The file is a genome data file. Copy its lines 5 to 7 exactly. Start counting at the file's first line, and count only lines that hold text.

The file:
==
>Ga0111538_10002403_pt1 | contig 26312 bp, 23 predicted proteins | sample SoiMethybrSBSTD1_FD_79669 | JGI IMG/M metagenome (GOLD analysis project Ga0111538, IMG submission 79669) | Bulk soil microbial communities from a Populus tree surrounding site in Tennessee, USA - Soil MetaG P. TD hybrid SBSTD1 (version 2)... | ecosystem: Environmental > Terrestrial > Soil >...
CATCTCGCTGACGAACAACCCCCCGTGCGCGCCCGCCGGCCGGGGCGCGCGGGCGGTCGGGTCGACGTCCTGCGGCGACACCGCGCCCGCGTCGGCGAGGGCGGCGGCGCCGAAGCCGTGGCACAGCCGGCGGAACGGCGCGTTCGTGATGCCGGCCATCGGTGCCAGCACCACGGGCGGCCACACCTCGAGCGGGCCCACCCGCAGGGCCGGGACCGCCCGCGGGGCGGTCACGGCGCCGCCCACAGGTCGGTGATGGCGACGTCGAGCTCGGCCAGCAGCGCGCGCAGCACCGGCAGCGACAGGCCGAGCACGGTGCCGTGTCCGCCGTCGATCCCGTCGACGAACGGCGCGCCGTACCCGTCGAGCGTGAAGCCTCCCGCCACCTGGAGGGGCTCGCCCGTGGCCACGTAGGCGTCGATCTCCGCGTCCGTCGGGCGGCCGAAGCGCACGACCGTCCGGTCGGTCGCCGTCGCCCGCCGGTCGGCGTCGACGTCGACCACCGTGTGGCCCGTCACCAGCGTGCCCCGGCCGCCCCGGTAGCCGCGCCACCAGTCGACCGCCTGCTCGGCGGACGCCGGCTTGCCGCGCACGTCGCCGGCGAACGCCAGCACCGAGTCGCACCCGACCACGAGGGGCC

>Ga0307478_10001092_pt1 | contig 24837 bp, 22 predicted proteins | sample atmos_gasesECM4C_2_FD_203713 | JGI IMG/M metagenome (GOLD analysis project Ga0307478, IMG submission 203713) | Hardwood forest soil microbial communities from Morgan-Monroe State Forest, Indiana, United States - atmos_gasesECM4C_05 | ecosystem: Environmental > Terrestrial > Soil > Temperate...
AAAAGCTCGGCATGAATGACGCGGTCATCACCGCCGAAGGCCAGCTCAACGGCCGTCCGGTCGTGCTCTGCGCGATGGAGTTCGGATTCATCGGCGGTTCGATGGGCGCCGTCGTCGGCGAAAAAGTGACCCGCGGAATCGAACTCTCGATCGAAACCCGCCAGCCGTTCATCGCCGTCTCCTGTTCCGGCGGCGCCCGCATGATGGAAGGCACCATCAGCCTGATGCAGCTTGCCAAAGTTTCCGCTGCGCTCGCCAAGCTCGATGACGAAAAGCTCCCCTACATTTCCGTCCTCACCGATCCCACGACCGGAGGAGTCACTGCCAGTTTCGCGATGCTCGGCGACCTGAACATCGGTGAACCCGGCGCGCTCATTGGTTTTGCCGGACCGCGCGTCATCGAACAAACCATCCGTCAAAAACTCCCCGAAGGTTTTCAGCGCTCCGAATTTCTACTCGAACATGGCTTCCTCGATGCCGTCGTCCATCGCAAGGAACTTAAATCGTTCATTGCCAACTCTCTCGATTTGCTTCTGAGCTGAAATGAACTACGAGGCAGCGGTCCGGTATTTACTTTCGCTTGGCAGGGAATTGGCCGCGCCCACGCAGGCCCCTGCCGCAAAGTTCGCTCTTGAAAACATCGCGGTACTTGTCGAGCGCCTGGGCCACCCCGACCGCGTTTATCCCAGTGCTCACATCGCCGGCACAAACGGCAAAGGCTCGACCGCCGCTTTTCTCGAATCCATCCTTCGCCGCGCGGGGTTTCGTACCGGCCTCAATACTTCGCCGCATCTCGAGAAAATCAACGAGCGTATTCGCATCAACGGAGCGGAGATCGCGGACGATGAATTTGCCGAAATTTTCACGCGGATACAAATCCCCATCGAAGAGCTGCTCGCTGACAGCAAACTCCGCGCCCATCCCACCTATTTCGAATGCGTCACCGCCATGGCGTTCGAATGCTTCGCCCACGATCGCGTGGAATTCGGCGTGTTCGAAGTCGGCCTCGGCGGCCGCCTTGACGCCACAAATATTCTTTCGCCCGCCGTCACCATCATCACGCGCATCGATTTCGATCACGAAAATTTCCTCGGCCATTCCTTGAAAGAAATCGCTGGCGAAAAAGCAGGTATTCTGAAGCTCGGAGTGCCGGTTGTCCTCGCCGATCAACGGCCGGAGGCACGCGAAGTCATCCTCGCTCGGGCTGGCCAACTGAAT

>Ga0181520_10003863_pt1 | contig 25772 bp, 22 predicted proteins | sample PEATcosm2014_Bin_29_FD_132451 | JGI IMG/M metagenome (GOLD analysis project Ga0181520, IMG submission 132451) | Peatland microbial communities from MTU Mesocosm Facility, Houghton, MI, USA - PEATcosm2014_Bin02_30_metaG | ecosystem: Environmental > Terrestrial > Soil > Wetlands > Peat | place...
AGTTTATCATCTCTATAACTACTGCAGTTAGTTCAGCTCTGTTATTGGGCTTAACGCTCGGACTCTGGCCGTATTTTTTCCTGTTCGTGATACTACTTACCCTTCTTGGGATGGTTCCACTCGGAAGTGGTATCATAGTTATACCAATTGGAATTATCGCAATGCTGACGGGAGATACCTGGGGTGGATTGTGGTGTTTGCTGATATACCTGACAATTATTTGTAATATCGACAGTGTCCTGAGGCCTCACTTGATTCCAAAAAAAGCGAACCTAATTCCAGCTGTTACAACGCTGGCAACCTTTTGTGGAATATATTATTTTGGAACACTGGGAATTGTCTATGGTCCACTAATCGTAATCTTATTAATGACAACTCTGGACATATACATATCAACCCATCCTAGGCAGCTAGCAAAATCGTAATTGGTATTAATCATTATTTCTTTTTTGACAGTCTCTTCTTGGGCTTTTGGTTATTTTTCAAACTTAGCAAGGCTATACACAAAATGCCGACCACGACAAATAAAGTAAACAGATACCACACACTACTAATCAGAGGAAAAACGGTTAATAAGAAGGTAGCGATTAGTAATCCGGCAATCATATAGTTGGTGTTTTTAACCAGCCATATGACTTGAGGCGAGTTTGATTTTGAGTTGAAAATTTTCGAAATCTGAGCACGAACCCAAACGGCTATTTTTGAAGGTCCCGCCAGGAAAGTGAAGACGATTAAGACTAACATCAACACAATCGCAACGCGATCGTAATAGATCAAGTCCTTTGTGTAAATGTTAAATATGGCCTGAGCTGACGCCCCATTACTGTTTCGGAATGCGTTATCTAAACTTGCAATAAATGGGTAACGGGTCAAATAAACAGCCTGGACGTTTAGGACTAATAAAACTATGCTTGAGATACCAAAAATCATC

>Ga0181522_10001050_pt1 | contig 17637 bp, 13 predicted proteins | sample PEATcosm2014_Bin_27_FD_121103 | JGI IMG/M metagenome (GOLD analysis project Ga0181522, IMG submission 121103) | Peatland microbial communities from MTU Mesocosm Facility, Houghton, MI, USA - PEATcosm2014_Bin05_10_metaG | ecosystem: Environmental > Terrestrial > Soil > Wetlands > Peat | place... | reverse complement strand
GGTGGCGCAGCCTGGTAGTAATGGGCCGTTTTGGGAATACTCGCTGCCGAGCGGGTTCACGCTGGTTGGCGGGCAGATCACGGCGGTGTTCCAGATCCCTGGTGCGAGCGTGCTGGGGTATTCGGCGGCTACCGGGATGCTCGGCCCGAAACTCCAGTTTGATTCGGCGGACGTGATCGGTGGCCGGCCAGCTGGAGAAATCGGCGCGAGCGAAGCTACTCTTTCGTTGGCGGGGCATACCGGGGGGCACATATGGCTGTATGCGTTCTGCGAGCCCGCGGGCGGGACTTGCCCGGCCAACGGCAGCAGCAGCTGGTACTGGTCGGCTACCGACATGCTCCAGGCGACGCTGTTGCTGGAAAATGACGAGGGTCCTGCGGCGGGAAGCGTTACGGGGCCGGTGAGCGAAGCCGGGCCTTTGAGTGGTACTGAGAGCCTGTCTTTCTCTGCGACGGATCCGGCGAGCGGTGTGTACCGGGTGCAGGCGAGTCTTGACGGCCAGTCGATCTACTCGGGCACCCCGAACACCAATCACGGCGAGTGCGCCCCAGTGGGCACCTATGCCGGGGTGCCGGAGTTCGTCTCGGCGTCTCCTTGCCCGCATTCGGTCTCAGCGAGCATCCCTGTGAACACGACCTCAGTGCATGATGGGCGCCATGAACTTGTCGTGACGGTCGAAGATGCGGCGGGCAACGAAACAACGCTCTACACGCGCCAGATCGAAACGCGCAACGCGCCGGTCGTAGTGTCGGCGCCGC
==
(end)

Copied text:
>Ga0181520_10003863_pt1 | contig 25772 bp, 22 predicted proteins | sample PEATcosm2014_Bin_29_FD_132451 | JGI IMG/M metagenome (GOLD analysis project Ga0181520, IMG submission 132451) | Peatland microbial communities from MTU Mesocosm Facility, Houghton, MI, USA - PEATcosm2014_Bin02_30_metaG | ecosystem: Environmental > Terrestrial > Soil > Wetlands > Peat | place...
AGTTTATCATCTCTATAACTACTGCAGTTAGTTCAGCTCTGTTATTGGGCTTAACGCTCGGACTCTGGCCGTATTTTTTCCTGTTCGTGATACTACTTACCCTTCTTGGGATGGTTCCACTCGGAAGTGGTATCATAGTTATACCAATTGGAATTATCGCAATGCTGACGGGAGATACCTGGGGTGGATTGTGGTGTTTGCTGATATACCTGACAATTATTTGTAATATCGACAGTGTCCTGAGGCCTCACTTGATTCCAAAAAAAGCGAACCTAATTCCAGCTGTTACAACGCTGGCAACCTTTTGTGGAATATATTATTTTGGAACACTGGGAATTGTCTATGGTCCACTAATCGTAATCTTATTAATGACAACTCTGGACATATACATATCAACCCATCCTAGGCAGCTAGCAAAATCGTAATTGGTATTAATCATTATTTCTTTTTTGACAGTCTCTTCTTGGGCTTTTGGTTATTTTTCAAACTTAGCAAGGCTATACACAAAATGCCGACCACGACAAATAAAGTAAACAGATACCACACACTACTAATCAGAGGAAAAACGGTTAATAAGAAGGTAGCGATTAGTAATCCGGCAATCATATAGTTGGTGTTTTTAACCAGCCATATGACTTGAGGCGAGTTTGATTTTGAGTTGAAAATTTTCGAAATCTGAGCACGAACCCAAACGGCTATTTTTGAAGGTCCCGCCAGGAAAGTGAAGACGATTAAGACTAACATCAACACAATCGCAACGCGATCGTAATAGATCAAGTCCTTTGTGTAAATGTTAAATATGGCCTGAGCTGACGCCCCATTACTGTTTCGGAATGCGTTATCTAAACTTGCAATAAATGGGTAACGGGTCAAATAAACAGCCTGGACGTTTAGGACTAATAAAACTATGCTTGAGATACCAAAAATCATC

>Ga0181522_10001050_pt1 | contig 17637 bp, 13 predicted proteins | sample PEATcosm2014_Bin_27_FD_121103 | JGI IMG/M metagenome (GOLD analysis project Ga0181522, IMG submission 121103) | Peatland microbial communities from MTU Mesocosm Facility, Houghton, MI, USA - PEATcosm2014_Bin05_10_metaG | ecosystem: Environmental > Terrestrial > Soil > Wetlands > Peat | place... | reverse complement strand